The nation’s top public health agency on Thursday softened its guidelines for U.S. doctors prescribing oxycodone and other opioid painkillers.
The Centers for Disease Control and Prevention new recommendations are an update to 2016 guidelines that added momentum to a decline in opioid painkiller prescriptions.
Opioids painkillers can be addictive—even when used under doctors’ orders—and were identified as a big reason for a rise in U.S. drug overdoses that began more than two decades ago. Other drugs have overtaken them in overdose statistics, and illicit fentanyl is now the biggest driver of deaths.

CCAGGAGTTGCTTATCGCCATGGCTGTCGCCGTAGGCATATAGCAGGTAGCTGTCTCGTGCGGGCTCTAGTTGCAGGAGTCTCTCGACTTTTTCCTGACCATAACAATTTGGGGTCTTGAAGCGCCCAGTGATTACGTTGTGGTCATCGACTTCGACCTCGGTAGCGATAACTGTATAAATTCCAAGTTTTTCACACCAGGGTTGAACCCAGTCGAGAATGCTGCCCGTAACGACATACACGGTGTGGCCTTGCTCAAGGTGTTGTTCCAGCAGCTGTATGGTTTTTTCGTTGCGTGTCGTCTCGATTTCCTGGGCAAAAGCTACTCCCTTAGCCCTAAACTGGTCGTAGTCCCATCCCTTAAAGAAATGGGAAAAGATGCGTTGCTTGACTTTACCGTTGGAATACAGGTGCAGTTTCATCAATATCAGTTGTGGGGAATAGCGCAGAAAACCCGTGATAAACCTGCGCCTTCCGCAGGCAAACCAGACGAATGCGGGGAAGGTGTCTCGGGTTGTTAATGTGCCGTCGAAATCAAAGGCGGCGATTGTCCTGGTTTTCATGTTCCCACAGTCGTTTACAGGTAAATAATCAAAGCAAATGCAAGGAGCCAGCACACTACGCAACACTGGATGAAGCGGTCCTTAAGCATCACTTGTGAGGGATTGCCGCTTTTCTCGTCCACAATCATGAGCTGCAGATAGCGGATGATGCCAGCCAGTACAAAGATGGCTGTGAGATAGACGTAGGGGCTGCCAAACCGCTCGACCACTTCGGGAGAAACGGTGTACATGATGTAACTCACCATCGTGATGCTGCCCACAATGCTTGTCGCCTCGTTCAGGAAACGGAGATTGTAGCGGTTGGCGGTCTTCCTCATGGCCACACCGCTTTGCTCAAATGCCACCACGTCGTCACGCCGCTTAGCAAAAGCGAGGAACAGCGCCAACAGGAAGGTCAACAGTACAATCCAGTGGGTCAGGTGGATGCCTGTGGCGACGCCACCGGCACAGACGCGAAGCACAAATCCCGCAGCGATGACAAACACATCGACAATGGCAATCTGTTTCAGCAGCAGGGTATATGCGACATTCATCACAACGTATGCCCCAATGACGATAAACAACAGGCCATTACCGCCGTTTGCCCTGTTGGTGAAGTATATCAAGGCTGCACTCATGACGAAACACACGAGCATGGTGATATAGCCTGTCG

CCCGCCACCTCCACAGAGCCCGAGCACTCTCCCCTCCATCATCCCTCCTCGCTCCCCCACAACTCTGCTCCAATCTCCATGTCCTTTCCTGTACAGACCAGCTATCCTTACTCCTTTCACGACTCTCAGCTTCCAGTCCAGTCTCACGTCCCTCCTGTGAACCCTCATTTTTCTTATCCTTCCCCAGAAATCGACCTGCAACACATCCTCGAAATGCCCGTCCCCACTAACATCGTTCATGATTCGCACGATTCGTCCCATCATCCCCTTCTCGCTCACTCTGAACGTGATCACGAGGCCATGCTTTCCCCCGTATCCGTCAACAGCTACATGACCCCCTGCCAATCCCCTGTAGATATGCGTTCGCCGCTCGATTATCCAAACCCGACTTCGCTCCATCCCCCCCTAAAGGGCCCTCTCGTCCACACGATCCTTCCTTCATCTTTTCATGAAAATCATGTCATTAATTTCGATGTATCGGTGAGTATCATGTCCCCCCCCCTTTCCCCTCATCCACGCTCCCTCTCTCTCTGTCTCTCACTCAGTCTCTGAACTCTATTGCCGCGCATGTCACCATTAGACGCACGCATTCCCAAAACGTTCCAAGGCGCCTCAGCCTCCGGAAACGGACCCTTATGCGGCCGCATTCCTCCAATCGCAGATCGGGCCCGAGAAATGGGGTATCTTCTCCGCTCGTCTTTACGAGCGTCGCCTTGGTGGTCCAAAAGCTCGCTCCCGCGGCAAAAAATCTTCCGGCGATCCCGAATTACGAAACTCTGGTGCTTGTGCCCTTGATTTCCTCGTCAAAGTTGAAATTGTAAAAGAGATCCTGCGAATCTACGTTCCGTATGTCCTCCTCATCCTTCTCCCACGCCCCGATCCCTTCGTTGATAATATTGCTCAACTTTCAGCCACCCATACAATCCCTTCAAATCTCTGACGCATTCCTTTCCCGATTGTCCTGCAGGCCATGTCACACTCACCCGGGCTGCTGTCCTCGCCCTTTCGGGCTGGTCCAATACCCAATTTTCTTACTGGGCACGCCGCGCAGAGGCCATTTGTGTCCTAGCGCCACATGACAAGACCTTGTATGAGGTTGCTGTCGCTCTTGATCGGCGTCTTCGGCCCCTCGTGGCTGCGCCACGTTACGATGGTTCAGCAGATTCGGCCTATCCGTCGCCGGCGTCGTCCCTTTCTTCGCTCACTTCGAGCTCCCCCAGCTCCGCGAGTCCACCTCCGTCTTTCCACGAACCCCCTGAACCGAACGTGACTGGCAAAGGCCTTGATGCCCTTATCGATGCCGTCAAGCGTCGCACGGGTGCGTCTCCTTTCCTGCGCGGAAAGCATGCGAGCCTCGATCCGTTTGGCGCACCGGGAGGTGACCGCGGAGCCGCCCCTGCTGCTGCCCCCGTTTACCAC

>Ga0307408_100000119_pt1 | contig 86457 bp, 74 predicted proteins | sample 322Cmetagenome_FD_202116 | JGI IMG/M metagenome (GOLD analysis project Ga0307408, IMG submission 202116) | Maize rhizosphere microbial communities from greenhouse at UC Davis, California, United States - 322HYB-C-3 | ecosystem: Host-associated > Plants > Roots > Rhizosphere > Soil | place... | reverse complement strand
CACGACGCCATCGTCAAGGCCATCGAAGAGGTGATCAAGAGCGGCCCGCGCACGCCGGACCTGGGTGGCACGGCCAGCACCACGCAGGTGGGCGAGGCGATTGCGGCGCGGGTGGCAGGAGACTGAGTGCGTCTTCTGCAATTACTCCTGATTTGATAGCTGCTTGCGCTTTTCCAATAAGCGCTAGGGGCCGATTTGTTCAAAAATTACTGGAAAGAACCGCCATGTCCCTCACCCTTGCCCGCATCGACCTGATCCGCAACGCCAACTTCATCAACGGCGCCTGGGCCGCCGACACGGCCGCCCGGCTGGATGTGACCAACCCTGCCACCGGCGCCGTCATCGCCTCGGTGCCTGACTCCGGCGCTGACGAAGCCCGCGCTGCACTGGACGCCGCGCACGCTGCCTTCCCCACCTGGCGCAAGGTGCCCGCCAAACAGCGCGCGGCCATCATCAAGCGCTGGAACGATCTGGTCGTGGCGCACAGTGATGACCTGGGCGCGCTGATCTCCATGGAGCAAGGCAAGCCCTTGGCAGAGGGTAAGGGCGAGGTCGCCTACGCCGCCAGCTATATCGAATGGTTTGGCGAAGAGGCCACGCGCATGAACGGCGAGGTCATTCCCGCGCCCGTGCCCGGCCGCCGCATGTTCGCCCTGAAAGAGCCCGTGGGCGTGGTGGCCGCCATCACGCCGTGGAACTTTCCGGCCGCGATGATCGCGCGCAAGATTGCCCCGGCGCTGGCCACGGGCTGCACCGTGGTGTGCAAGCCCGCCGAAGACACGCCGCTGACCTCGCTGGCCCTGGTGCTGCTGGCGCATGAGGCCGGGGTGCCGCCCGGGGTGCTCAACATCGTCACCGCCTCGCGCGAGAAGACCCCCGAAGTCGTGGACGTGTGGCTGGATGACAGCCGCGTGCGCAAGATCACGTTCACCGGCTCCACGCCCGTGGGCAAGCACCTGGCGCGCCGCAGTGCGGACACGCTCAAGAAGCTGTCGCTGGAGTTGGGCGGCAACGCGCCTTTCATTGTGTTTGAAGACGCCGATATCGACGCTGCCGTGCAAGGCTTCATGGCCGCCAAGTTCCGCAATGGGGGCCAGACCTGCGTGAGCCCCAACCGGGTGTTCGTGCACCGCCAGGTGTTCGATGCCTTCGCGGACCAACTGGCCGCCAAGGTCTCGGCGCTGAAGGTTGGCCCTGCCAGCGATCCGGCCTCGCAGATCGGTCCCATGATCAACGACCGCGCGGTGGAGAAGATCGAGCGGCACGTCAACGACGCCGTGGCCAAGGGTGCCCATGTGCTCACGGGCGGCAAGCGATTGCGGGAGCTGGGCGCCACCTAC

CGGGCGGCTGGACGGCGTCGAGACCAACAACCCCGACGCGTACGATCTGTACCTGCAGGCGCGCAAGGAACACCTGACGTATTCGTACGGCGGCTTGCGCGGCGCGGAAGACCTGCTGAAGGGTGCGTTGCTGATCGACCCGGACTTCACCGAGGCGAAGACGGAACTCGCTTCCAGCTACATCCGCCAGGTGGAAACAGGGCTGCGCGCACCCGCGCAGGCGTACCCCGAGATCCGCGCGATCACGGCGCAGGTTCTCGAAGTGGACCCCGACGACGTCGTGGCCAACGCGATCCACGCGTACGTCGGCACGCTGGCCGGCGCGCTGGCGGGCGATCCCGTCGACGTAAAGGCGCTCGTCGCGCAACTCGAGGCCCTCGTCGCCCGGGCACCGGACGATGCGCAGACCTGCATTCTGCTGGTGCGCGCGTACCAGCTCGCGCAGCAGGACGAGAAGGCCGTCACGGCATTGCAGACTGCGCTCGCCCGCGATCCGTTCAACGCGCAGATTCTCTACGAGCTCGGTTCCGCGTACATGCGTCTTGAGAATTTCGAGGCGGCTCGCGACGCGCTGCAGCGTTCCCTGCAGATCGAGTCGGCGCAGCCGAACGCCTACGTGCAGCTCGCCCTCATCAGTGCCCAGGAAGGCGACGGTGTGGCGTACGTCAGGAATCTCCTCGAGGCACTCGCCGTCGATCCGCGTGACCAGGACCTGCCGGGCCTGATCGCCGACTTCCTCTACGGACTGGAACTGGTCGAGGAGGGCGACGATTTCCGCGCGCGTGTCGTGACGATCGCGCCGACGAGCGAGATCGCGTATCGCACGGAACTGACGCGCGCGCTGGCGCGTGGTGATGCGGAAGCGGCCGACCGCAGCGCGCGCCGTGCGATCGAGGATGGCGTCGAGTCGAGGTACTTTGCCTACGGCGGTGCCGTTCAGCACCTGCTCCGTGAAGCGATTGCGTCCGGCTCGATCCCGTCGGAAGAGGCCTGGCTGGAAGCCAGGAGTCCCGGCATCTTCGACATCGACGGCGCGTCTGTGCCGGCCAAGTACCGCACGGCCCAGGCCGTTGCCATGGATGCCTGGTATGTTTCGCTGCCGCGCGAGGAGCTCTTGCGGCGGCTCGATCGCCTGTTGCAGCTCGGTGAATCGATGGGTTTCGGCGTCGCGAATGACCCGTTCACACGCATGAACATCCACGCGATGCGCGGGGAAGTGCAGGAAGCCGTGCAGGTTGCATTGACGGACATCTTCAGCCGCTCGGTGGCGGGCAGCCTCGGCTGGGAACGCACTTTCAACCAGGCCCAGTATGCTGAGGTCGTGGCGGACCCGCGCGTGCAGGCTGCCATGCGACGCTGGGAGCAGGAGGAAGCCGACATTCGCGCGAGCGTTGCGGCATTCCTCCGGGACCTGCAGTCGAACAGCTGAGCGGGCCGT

The previous guidance succeeded in reducing inappropriate and dangerous prescribing, some experts say. But they also were seen as a barrier to care, with some pharmacists refusing to fill prescriptions as doctors wrote them.
The new guidelines are designed to ensure that patients get compassionate and safe pain care, CDC officials said.
A draft released in February received 5,500 public comments. Some modifications were made, but several main changes stayed in place, including:
— The CDC no longer suggests trying to limit opioid treatment for acute pain to three days.
— The agency is dropping the specific recommendation that doctors avoid increasing dosage to a level equivalent to 90 milligrams of morphine per day.
— For patients receiving higher doses of opioids, the CDC is urging doctors to not abruptly halt treatment unless there are indications of a life-threatening danger. The agency offers suggestions on tapering patients off the drugs.